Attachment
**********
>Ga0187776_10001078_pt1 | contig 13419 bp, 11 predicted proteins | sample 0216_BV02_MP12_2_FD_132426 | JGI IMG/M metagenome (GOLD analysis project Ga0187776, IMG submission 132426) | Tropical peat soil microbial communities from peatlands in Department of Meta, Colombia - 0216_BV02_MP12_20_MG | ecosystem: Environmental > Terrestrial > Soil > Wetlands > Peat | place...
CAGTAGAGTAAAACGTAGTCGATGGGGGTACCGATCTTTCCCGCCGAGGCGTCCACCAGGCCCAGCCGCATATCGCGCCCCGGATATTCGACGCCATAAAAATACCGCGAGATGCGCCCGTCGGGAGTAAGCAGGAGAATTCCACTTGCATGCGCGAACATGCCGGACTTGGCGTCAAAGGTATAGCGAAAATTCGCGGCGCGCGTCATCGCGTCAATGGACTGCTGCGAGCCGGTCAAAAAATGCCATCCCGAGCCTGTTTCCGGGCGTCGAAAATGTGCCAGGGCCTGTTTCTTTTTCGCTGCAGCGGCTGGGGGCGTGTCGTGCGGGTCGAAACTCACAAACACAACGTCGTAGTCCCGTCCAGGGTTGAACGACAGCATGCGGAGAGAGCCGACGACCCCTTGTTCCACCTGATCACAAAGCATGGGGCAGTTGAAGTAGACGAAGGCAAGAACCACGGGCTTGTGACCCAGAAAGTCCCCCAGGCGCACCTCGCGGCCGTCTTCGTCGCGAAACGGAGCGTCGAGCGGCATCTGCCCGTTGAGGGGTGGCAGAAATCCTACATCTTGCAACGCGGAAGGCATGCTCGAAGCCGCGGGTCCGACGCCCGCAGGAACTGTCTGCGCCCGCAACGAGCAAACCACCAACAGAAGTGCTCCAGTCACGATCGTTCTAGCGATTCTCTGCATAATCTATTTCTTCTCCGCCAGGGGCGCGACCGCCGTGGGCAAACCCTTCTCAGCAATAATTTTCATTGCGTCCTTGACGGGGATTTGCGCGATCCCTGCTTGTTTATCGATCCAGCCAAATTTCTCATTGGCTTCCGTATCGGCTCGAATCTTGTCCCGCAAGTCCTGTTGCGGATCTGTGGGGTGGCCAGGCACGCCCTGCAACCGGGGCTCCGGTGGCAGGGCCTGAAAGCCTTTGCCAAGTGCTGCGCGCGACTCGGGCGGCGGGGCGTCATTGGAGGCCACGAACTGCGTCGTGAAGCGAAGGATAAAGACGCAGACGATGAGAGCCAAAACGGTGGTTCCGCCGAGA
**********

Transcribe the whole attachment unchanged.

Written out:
>Ga0187776_10001078_pt1 | contig 13419 bp, 11 predicted proteins | sample 0216_BV02_MP12_2_FD_132426 | JGI IMG/M metagenome (GOLD analysis project Ga0187776, IMG submission 132426) | Tropical peat soil microbial communities from peatlands in Department of Meta, Colombia - 0216_BV02_MP12_20_MG | ecosystem: Environmental > Terrestrial > Soil > Wetlands > Peat | place...
CAGTAGAGTAAAACGTAGTCGATGGGGGTACCGATCTTTCCCGCCGAGGCGTCCACCAGGCCCAGCCGCATATCGCGCCCCGGATATTCGACGCCATAAAAATACCGCGAGATGCGCCCGTCGGGAGTAAGCAGGAGAATTCCACTTGCATGCGCGAACATGCCGGACTTGGCGTCAAAGGTATAGCGAAAATTCGCGGCGCGCGTCATCGCGTCAATGGACTGCTGCGAGCCGGTCAAAAAATGCCATCCCGAGCCTGTTTCCGGGCGTCGAAAATGTGCCAGGGCCTGTTTCTTTTTCGCTGCAGCGGCTGGGGGCGTGTCGTGCGGGTCGAAACTCACAAACACAACGTCGTAGTCCCGTCCAGGGTTGAACGACAGCATGCGGAGAGAGCCGACGACCCCTTGTTCCACCTGATCACAAAGCATGGGGCAGTTGAAGTAGACGAAGGCAAGAACCACGGGCTTGTGACCCAGAAAGTCCCCCAGGCGCACCTCGCGGCCGTCTTCGTCGCGAAACGGAGCGTCGAGCGGCATCTGCCCGTTGAGGGGTGGCAGAAATCCTACATCTTGCAACGCGGAAGGCATGCTCGAAGCCGCGGGTCCGACGCCCGCAGGAACTGTCTGCGCCCGCAACGAGCAAACCACCAACAGAAGTGCTCCAGTCACGATCGTTCTAGCGATTCTCTGCATAATCTATTTCTTCTCCGCCAGGGGCGCGACCGCCGTGGGCAAACCCTTCTCAGCAATAATTTTCATTGCGTCCTTGACGGGGATTTGCGCGATCCCTGCTTGTTTATCGATCCAGCCAAATTTCTCATTGGCTTCCGTATCGGCTCGAATCTTGTCCCGCAAGTCCTGTTGCGGATCTGTGGGGTGGCCAGGCACGCCCTGCAACCGGGGCTCCGGTGGCAGGGCCTGAAAGCCTTTGCCAAGTGCTGCGCGCGACTCGGGCGGCGGGGCGTCATTGGAGGCCACGAACTGCGTCGTGAAGCGAAGGATAAAGACGCAGACGATGAGAGCCAAAACGGTGGTTCCGCCGAGA